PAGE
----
This flabbergasted him as he didn't have a clue as to where to put her or what paperwork to fill out. His control-freak brother had been organizing to get power-of-attorney over her, without informing Arthur, and was close to finalizing the paperwork for her affairs. So he didn't have to worry about the bureaucratic side of things too much but he had four sets of people henpecking him over the affair: the social worker and nurses at the Rosebud Hospital where she had been delivered, the Community Care Workers who had been on her case for the last few years, his brother and his interfering wife who thought they knew best, and his old friends from his teenage years who all had advice and theories about the psychological machinations behind his mother losing her wits.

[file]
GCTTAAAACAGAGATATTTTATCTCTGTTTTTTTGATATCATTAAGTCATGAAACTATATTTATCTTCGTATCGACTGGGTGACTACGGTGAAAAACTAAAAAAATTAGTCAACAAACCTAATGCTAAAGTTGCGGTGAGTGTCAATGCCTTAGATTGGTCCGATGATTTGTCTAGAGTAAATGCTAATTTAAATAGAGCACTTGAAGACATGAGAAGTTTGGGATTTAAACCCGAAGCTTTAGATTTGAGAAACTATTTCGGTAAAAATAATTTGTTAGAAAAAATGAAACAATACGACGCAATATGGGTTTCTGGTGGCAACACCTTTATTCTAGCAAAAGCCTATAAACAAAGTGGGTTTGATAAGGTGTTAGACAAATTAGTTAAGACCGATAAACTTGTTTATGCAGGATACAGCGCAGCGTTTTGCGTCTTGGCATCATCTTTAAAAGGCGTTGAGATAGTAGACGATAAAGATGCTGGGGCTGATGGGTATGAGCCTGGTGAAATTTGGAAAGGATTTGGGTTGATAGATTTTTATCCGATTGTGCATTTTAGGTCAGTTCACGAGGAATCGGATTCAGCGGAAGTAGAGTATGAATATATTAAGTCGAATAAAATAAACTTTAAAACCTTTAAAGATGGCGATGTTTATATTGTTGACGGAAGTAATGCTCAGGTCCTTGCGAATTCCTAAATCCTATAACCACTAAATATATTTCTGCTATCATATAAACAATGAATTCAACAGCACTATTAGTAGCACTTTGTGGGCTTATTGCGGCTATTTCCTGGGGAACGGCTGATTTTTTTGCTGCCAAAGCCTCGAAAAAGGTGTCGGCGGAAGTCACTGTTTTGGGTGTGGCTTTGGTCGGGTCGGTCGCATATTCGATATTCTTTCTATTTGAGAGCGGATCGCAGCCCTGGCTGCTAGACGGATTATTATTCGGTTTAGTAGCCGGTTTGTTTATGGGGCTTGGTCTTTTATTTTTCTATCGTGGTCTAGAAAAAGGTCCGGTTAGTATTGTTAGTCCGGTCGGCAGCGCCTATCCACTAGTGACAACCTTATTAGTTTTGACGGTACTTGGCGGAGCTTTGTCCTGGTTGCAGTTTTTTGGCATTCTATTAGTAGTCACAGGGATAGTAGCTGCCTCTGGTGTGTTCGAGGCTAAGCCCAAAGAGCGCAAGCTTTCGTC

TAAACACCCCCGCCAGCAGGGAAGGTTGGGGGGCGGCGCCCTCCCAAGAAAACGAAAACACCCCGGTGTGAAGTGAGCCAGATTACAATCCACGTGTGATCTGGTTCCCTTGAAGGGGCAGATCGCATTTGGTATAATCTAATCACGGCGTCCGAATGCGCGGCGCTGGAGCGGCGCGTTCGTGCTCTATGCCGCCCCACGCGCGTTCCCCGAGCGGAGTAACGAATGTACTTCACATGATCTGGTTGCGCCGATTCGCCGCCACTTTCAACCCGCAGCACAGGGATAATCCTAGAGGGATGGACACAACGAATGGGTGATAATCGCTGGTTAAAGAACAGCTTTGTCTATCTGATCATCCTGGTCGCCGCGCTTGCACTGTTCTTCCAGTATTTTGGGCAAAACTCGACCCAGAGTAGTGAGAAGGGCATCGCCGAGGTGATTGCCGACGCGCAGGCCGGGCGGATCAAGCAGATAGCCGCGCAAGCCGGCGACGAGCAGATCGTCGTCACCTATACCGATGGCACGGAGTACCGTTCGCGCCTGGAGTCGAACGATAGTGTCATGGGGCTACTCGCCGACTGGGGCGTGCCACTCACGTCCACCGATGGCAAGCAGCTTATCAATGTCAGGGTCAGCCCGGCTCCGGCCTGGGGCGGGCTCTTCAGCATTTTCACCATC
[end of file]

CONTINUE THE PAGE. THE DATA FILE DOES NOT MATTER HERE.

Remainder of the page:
Thus he was distracted and could hardly squeeze out a "happy new year" as they watched the fireworks over the Yarra River, him thinking of Goa and India and the trance parties he was missing out on.
Back to his mother's predicament, he went down to Rosebud to see what succor he could give her. Many suburbanites flock to Rosebud for the Christmas holidays and park their butts in tatty canvas tents in tea-tree scrub beside Port Phillip Bay, elbow to elbow right up to the edge of the highway, sucking in car exhaust and beer, desperate to be in a south seas paradise no doubt but barely surviving the urban sprawl of a big city. He found his mother staring into space in her hospital bed, lost to the world, but she instantly recognized him, like a mother hen knowing her own chick in a busy barnyard though she seemed to know nothing else.
She'd forgiven or forgotten their fight of two years ago and, relieved to not have to go through another shreiking temper storm, he was asked by the nursing staff to go to her house and fetch her personal things for she was delivered to the hospital in a night-dress and now wore only a paper surgery gown.